By JEN JUDSON
During the wars in Iraq and Afghanistan, the Pentagon aggressively beefed up its ability to get equipment to soldiers fast, setting up new organizations and processes to circumvent the sluggish traditional acquisition process.
But with the wars winding down and budgets shrinking, the Defense Department is worried it will lose those gains and is calling on Congress to help.
“How do we keep the ability to move money rapidly that was hard fought and painstakingly won in this conflict?” asked Andrew Hunter, special assistant to Frank Kendall, the Pentagon’s top acquisition official, at a symposium this week.
The Defense Department has made its case to Congress that it needs flexible spending accounts to buy things rapidly, but it is facing “some reluctance,” he said.
”The power of the purse is the chief power the Congress has,” Hunter added. “It is reluctant to take an approach to funding that they perceive is eroding, in any way, that power.”
For Congress, it’s not just about power — it’s also about oversight. Some charge that giving the Pentagon more flexible spending accounts amounts to giving them a slush fund that can be used for a much more wide-ranging set of needs.
Over the past decade, the Pentagon has set up myriad organizations to address urgent needs, from the Joint Rapid Acquisition Cell to the Joint Improvised Explosive Device Defeat Organization.
Congress has been “sensitive and sympathetic” to the Pentagon’s efforts, Hunter said.
It has approved separate funds for rapid buying, including the Iraqi Freedom Fund, the Overseas Contingency Operations transfer fund and a Joint Urgent Operational Need fund. In the case of Mine Resistant Ambush Protected vehicles, blast-proof trucks urgently needed to protect soldiers from roadside bombs, Congress authorized about $20 billion in spending.
But in recent years, some of these funds have been terminated. When combat operations in Iraq ended in 2011, so did the Iraqi Freedom Fund. The Pentagon is done buying MRAPs, and that account too has been closed.
“Some sources of funds we have relied on in the past,” Hunter said, “are gone or substantially reduced in size.”
Congress is also putting pressure on the Pentagon to stop relying on its large wartime funding account and move any leftover programs into its base budget.
Lawmakers are cutting some of the organizations’ funding — or declining to fund them at all. Three out of the four defense committees cut the Pentagon’s fiscal 2015 request of $115 million for JIEDDO to $65 million and all but House appropriators moved the funding into the wartime spending account, suggesting they expect the organization to go away at some point. The Pentagon, on the other hand, has made plans for JIEDDO to cut its staff but expand its scope so that it remains relevant.
Congress also agreed to the Pentagon’s request to establish a JUON fund for urgent requests — but hasn’t put any money in it. The Pentagon originally sought $200 million for the account, but lowered its request to $20 million in fiscal 2015. Only the Senate Armed Services Committee has authorized the funds for 2015.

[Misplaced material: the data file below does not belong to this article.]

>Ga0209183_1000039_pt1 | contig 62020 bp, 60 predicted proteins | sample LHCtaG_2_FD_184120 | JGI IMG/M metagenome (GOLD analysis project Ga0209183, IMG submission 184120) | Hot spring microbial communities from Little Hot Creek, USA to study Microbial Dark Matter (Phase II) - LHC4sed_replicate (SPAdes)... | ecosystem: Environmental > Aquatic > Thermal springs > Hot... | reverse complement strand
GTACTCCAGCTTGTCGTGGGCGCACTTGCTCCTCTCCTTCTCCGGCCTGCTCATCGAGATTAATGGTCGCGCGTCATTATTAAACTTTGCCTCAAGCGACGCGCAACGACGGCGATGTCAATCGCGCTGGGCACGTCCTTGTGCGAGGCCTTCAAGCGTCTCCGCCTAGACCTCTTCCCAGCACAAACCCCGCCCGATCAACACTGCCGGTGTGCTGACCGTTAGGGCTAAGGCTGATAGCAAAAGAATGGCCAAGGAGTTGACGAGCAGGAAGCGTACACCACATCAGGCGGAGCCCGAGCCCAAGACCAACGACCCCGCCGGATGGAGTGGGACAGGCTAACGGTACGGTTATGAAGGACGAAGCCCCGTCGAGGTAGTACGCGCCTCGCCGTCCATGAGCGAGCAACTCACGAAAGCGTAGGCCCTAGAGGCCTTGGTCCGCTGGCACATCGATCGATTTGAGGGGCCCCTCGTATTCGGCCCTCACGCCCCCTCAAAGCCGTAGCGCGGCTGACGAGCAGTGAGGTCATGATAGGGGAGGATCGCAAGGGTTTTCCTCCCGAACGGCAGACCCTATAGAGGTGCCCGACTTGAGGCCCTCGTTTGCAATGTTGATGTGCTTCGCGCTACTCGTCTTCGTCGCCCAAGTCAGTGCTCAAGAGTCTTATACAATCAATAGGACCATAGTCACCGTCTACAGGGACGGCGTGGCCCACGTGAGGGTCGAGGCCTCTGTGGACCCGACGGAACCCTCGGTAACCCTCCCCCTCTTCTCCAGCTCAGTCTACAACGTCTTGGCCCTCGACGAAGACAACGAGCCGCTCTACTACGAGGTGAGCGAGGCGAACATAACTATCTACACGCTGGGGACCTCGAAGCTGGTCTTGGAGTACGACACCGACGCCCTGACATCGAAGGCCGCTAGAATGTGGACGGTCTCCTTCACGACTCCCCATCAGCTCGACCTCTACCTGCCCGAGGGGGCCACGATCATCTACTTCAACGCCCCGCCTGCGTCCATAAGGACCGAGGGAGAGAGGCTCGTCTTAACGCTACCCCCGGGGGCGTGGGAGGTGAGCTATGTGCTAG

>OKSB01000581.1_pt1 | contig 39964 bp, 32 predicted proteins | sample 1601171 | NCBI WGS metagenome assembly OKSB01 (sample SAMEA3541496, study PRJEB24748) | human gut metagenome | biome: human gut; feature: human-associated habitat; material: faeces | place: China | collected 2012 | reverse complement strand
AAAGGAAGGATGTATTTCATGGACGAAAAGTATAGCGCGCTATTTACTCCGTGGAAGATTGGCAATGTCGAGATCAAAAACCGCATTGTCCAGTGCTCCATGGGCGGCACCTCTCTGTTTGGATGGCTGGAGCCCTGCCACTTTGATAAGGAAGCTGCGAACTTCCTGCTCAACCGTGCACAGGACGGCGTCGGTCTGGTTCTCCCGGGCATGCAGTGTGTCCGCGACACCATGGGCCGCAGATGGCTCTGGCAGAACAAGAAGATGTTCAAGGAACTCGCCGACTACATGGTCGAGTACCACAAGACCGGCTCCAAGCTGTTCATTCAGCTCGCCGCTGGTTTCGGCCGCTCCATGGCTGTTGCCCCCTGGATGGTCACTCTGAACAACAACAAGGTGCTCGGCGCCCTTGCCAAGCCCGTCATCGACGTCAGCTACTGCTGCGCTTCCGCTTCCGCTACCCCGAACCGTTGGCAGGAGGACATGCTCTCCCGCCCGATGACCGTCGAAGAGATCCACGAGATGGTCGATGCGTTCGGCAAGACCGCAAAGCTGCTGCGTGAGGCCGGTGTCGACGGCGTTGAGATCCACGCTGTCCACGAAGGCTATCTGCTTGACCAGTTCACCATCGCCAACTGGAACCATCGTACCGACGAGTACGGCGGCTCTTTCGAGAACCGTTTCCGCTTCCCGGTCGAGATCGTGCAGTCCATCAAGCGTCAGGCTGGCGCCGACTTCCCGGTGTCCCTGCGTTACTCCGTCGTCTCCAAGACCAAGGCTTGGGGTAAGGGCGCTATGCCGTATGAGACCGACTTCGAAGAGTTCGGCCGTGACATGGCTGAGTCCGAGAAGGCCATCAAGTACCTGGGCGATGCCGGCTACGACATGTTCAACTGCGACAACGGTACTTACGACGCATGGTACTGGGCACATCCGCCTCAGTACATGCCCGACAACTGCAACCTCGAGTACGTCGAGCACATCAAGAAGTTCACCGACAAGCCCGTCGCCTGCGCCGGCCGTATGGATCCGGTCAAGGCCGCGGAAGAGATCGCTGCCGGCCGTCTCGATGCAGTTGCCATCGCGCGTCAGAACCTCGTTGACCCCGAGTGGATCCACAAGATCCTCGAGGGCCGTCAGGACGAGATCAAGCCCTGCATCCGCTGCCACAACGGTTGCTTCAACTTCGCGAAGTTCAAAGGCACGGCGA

“We haven’t convinced Congress to appropriate money to the fund,” Hunter said. “We have partially made the sale, we haven’t fully made the sale.”
The need for flexible funding for rapid buying is a tough case to make, said retired Army Col. Peter Newell, who previously headed the Army’s Rapid Equipping Force. Trying to address urgent needs on the battlefield typically means buying things that might be a bust, which he said isn’t generally welcomed by lawmakers or the Pentagon.
”The darker side of innovation means that you are going to spend money on things that don’t work,” he said
Hunter acknowledges that Capitol Hill has tried to help out, giving the defense secretary the authority to spend up to $200 million to rapidly buy equipment, if there aren’t other funds available. A spokesman for Sen. John McCain (R-Ariz.) said Congress “already provides DoD with considerable budget flexibility.”
But the Pentagon is seeking more money. Hunter said the Defense Department needs a larger fund because “we don’t really have any other tool that can solve this problem.”
In the meantime, he said the Pentagon has been relying on what’s known as reprogrammings — requests to Congress to move money to more urgently needed areas — but would benefit from a standing fund for rapid buying.
A “modest flexible fund really becomes useful where I don’t have to go and take money away from [one program] in order to do something that is important in another area,” Hunter said.
Lawmakers remain concerned that oversight will become tough and the Pentagon might apply rapid acquisition dollars to other areas.
David Berteau, an analyst at the Center for Strategic and International Studies, said it’s hard to track the Defense Department’s success rate in rapid acquisition spending, but he said the Pentagon should continue to have access to these dollars.
“Congress needs to be patient here,” he said.